See Our Additional Guides on Key IaaS Topics

Together with our content partners, we have authored in-depth guides on several other topics that can also be useful as you explore the world of IaaS.

Cloud Migration

Learn about cloud migration and what major challenges to expect when implementing a cloud migration strategy in your organization. 

See top articles in our cloud migration strategy guide:

AWS Migration

Learn about Amazon’s basic framework for migration, and how to plan for common challenges that affect almost every migration project.

See top articles in our AWS migration guide:

AWS High Availability

Discover how highly available systems are reliable and resilient and see how AWS can help you achieve high availability for cloud workloads, across 3 dimensions.

See top articles in our AWS high availability guide:

AWS EBS

Learn what is AWS EBS and how to perform common EBS operations. Including five highly useful EBS features that can help you optimize performance and billing. 

See top articles in our guide to AWS EBS:

AWS Cost

Learn how Amazon Web Services (AWS) prices its cloud services and what you can do to optimize your costs in the Amazon cloud.

See top articles in our AWS cost optimization guide:

AWS EFS

Learn about AWS EFS, your backup options, how to optimize performance, see a brief comparison of EFS vs EBS vs S3, and discover how Cloud Volumes ONTAP can help.

See top articles in our guide to AWS EFS:

Azure Migration

Learn about aspects of considerations when implementing Azure migration: migration models, state assessment, storage configuration, security, and maintenance. 

See top articles in our Azure migration guide:

Azure Cost Management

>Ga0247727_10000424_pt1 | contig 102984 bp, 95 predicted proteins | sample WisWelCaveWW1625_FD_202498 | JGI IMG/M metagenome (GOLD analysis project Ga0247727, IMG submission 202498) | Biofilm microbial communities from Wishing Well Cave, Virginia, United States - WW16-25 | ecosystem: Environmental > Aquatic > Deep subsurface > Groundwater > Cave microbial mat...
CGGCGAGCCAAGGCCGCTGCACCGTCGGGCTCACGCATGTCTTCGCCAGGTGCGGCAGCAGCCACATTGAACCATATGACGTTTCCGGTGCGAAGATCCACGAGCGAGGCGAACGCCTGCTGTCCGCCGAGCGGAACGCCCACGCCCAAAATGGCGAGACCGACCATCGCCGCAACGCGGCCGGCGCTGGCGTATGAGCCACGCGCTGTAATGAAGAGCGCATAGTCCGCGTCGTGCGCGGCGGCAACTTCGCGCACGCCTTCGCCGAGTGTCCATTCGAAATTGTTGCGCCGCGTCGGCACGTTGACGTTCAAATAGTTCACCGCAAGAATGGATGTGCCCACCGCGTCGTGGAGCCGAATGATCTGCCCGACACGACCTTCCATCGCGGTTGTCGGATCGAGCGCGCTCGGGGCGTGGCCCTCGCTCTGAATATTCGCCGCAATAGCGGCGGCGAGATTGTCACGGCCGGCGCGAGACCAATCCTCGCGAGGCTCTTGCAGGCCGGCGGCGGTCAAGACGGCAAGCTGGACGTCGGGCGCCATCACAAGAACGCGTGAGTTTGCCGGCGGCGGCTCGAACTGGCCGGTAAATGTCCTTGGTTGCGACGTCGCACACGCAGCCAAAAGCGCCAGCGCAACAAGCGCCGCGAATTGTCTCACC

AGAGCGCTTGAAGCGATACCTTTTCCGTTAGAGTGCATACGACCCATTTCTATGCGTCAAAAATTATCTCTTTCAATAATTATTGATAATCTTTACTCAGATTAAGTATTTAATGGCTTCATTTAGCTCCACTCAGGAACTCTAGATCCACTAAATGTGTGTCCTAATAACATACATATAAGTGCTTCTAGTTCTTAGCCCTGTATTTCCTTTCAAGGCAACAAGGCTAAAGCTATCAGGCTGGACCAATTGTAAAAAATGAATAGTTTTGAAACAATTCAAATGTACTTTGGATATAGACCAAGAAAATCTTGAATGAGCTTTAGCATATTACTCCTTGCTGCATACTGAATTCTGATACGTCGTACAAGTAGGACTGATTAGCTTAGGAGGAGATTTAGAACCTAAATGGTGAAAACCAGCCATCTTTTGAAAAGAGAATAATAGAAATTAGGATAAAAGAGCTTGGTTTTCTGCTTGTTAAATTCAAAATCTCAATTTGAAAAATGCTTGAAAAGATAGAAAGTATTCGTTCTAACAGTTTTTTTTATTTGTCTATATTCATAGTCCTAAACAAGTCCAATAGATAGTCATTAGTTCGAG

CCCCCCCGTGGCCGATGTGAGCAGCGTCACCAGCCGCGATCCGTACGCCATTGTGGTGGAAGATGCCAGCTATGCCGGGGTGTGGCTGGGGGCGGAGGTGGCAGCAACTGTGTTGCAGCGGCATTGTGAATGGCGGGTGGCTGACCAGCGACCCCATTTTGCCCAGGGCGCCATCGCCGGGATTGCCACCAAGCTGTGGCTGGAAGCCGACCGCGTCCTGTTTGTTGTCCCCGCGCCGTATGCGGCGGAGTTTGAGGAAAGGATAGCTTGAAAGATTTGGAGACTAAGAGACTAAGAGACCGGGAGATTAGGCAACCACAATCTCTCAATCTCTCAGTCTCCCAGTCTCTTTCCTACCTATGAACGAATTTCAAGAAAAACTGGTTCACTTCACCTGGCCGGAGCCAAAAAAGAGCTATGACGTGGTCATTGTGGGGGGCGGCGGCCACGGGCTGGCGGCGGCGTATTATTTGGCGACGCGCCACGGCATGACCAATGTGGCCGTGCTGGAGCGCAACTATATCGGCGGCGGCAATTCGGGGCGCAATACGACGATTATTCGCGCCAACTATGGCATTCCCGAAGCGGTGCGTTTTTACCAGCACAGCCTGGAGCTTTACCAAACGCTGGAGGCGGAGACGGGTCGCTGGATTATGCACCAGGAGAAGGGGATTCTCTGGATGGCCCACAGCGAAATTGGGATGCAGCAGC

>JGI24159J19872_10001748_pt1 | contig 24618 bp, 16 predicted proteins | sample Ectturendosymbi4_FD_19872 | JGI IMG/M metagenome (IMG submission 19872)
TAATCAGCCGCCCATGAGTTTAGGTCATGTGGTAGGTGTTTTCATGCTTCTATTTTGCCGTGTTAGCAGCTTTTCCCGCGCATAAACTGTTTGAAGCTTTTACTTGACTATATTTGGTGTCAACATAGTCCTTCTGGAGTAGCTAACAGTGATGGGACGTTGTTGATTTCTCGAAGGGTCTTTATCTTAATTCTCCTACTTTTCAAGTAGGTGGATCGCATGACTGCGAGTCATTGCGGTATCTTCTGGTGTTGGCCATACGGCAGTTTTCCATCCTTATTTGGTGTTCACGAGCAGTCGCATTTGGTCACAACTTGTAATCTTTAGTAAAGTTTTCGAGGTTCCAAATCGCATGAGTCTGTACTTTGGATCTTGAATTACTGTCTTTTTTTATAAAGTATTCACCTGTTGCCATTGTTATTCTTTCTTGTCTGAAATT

Learn about tools and practices that can help you manage and optimize costs on the Microsoft Azure cloud.

See top articles in our Azure cost management:

Azure High Availability

High availability is one of the major benefits of cloud services. The guarantee that your data will remain accessible is critical to supporting high priority workloads and applications and is the reason many move to the cloud in the first place.

This guide explains what high availability is and how to optimize Azure high availability.

See top articles in our Azure high availability guide:

SAP on Azure

Learn about all SAP solutions offered as a service on Azure, including HANA, S/4HANA, NetWeaver and Hybris, migration considerations and best practices.

See top articles in our guide to SAP on Azure:

Linux on Azure

Learn how to use Linux on Azure, including guides for cloud-based enterprise Linux deployments and performance tips.

See top articles in our guide to Linux on Azure:

HPC on Azure

Discover services and techniques for cloud-based HPC, including unique Azure HPC features and use cases. 

See top articles in our guide to HPC on Azure:

VDI on Azure

Learn what options are available for VDI on Azure. Understand how the architecture works and discover best practices for VDI deployments.

See top articles in our guide to VDI on Azure:

Google Cloud Migration

Learn how to migrate your workloads and data to Google Cloud, including in-depth comparisons between GCP and other cloud providers, tools, strategies, costs, and more.

See top articles in our guide on Google Cloud migration:

VMware Cloud

Learn how VMware partners with public cloud providers to help users run virtualized workloads in a cloud environment.

See top articles in our guide on VMware Cloud:

AWS FSx

Learn about Amazon FSx, a fully managed service that lets you run managed Windows Server and Lustre file systems to support high performance and high throughput data scenarios.

Google Cloud Pricing

Learn how Google Cloud prices its cloud services and what you can do to optimize and reduce your costs in Google Cloud.

Kubernetes on AWS

Learn how to run Kubernetes clusters and containerized applications in AWS, using the Elastic Kubernetes Service (EKS), Amazon Fargate, and related services.

Cloud Data Services